Sunday, November 28, 2010

Carl Wilson — Youngblood

Review by David M. Beard

While there are few defining solo musical efforts from the members of The Beach Boys, Carl Wilson, the youngest sibling to older brothers Brian and Dennis, did mange to briefly capture lightning in a bottle on this 1983 release.  Faced with the lack of creative flexibility within the group dynamic, Wilson left the band after 1980’s Keepin’ The Summer Alive album to pursue personal music interests.

His first self-titled effort, released in 1981, was a meager eight-track submission with the lovely “Heaven” becoming the memorable hallmark. Youngblood was a far more focused event under the production of Jeff “Skunk” Baxter (Steely Dan and Doobie Brothers fame).  While neither album changed Carl’s status in the music world, they did bring his bluesy and impassioned singing style as well as his rhythm & blues sensibilities to the forefront.  Youngblood also demonstrated that Wilson was itching to compose guitar-led compositions.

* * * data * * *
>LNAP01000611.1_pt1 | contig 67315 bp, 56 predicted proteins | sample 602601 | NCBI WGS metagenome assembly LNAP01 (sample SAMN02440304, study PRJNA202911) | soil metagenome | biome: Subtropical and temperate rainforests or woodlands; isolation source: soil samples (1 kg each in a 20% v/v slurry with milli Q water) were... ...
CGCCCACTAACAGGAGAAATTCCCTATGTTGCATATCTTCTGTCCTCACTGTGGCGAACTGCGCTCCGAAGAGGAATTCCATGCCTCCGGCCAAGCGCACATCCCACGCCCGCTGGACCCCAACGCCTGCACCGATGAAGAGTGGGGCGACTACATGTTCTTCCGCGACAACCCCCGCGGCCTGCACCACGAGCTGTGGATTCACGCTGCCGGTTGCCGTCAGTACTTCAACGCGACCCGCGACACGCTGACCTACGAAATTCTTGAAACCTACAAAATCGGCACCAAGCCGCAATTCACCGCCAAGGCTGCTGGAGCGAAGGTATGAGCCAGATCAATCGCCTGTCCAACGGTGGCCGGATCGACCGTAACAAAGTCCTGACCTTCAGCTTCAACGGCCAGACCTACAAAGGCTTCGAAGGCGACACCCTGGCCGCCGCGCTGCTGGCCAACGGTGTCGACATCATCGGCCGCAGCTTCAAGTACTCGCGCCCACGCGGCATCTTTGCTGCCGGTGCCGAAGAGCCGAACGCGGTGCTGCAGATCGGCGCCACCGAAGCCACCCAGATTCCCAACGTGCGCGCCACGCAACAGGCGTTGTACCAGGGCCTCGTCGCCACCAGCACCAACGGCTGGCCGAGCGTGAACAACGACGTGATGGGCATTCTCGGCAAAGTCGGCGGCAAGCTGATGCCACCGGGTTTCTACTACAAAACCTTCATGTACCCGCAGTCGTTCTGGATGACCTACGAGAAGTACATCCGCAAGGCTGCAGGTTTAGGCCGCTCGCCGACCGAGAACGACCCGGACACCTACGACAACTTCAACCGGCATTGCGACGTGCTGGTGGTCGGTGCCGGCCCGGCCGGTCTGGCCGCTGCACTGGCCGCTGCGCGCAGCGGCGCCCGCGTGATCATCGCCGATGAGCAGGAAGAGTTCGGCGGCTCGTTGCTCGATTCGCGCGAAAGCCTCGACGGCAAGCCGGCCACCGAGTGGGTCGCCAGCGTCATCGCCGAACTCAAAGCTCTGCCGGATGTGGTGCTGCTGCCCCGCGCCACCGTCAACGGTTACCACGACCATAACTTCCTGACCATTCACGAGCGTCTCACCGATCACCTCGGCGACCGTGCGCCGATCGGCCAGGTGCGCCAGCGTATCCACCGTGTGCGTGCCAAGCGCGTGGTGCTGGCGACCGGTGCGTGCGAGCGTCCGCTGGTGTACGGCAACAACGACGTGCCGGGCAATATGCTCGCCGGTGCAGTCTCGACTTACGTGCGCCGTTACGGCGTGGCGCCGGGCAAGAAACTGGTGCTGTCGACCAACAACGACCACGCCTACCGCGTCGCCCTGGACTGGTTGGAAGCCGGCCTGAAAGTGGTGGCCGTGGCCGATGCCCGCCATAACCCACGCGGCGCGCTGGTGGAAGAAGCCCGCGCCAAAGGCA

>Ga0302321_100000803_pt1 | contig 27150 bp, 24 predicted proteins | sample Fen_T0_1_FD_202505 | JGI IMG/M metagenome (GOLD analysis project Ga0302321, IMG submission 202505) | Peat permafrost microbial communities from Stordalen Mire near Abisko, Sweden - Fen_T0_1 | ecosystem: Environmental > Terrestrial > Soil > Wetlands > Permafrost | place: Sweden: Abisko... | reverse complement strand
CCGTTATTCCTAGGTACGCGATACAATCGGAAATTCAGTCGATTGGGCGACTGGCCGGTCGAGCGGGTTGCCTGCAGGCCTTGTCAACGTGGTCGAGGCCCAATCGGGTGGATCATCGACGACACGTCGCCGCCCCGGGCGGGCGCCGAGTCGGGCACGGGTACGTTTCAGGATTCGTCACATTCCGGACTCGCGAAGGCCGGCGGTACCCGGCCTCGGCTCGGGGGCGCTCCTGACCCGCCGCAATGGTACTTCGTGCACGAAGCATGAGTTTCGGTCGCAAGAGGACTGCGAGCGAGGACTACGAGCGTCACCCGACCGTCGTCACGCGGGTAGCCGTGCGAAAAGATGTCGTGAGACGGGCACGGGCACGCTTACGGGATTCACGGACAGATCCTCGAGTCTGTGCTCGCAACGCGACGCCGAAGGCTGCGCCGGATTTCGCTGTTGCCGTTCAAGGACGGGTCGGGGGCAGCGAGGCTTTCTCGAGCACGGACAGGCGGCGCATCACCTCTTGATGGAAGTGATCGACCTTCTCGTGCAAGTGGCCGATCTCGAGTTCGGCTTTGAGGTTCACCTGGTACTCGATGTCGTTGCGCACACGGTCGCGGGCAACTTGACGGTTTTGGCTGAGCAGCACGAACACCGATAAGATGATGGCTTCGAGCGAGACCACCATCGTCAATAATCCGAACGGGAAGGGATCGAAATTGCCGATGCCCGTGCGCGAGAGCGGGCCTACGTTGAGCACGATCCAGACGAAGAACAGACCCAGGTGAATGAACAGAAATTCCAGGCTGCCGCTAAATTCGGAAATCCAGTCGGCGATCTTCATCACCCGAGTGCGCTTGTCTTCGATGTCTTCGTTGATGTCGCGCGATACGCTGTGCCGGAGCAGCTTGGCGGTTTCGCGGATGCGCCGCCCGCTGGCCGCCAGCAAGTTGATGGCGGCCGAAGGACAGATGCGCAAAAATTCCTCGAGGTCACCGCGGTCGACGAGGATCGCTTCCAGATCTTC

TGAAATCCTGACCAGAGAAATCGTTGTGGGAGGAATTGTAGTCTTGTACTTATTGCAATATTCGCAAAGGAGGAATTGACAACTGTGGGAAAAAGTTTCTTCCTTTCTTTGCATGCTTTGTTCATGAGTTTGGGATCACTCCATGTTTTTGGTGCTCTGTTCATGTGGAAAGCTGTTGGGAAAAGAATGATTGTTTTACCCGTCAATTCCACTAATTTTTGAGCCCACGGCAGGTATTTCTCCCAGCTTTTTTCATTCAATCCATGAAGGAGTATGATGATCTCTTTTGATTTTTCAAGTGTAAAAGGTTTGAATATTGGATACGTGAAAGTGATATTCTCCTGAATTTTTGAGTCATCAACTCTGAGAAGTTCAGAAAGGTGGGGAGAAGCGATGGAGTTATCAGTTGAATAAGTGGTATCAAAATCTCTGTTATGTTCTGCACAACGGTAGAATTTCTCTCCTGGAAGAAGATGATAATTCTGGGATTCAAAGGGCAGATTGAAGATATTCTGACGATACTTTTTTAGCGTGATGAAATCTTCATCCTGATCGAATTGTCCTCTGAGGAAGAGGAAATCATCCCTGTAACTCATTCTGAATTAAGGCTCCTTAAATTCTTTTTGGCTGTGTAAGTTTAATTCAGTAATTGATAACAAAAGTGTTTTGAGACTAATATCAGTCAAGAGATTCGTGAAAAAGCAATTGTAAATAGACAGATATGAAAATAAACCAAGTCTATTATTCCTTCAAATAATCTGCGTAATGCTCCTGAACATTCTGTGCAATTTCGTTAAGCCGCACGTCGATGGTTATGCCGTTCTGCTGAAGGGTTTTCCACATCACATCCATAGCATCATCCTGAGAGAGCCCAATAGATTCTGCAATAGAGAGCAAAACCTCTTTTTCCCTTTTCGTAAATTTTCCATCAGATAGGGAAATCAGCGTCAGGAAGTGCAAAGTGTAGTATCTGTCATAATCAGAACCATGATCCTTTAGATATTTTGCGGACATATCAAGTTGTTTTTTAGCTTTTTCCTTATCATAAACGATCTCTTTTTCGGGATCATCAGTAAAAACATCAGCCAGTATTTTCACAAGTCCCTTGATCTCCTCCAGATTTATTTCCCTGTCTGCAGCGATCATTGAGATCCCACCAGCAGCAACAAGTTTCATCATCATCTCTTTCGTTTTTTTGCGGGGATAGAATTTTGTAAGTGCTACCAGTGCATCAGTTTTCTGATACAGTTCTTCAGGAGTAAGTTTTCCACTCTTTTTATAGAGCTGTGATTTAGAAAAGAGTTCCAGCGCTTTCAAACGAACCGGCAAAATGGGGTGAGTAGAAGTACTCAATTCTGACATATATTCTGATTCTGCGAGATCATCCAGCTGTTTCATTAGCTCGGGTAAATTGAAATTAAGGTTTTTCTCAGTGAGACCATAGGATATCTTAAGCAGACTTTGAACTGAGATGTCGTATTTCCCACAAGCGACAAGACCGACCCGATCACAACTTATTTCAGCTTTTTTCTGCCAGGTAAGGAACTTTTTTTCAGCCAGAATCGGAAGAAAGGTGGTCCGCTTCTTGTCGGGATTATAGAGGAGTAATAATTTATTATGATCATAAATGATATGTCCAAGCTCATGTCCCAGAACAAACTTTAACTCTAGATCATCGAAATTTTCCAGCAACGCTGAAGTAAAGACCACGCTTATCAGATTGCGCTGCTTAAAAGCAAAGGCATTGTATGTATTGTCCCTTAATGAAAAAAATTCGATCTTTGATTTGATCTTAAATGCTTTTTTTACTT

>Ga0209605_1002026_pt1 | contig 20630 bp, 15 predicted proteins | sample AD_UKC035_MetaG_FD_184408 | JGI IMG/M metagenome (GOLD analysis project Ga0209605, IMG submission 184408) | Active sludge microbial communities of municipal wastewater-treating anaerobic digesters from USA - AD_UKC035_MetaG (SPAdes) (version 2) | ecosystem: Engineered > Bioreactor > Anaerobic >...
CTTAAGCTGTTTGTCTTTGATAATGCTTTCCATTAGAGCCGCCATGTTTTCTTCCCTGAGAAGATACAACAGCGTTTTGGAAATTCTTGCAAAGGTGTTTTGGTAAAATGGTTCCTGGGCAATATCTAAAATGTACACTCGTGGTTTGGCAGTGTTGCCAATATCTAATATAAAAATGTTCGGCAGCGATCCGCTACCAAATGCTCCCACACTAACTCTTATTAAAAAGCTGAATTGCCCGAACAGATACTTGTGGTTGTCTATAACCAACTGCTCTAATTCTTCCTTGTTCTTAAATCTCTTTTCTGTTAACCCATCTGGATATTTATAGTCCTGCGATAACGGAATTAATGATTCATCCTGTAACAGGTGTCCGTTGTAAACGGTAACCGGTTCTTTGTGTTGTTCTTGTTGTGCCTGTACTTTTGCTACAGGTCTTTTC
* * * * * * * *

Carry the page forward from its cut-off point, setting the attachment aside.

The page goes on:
“What More Can I Say?,” “Rockin’ All Over The World” and “Young Blood” are prime examples of Carl finding his inner “honky-tonk.”  There are also tracks of deep substance here; the Billy Hinsche (Dino, Desi & Billy) penned “One More Night Alone” and the toe-tapping “What You Do to Me” remain the collection’s strongest recordings.

The liner notes, written by Hinsche, provide a compelling backstory and song-by-song analysis that sheds light on just about every facet of the period and the recordings.

While this album is not as dark and brooding as Dennis’ Pacific Ocean Blue and Bambu albums, or as esthetically evolved as 2004’s Brian Wilson Presents SMiLE, Youngblood is a vivid reminder of why The Beach Boys relied so heavily on the voice of the youngest Wilson, and why they have never been as good since Carl passed away in February of 1998.

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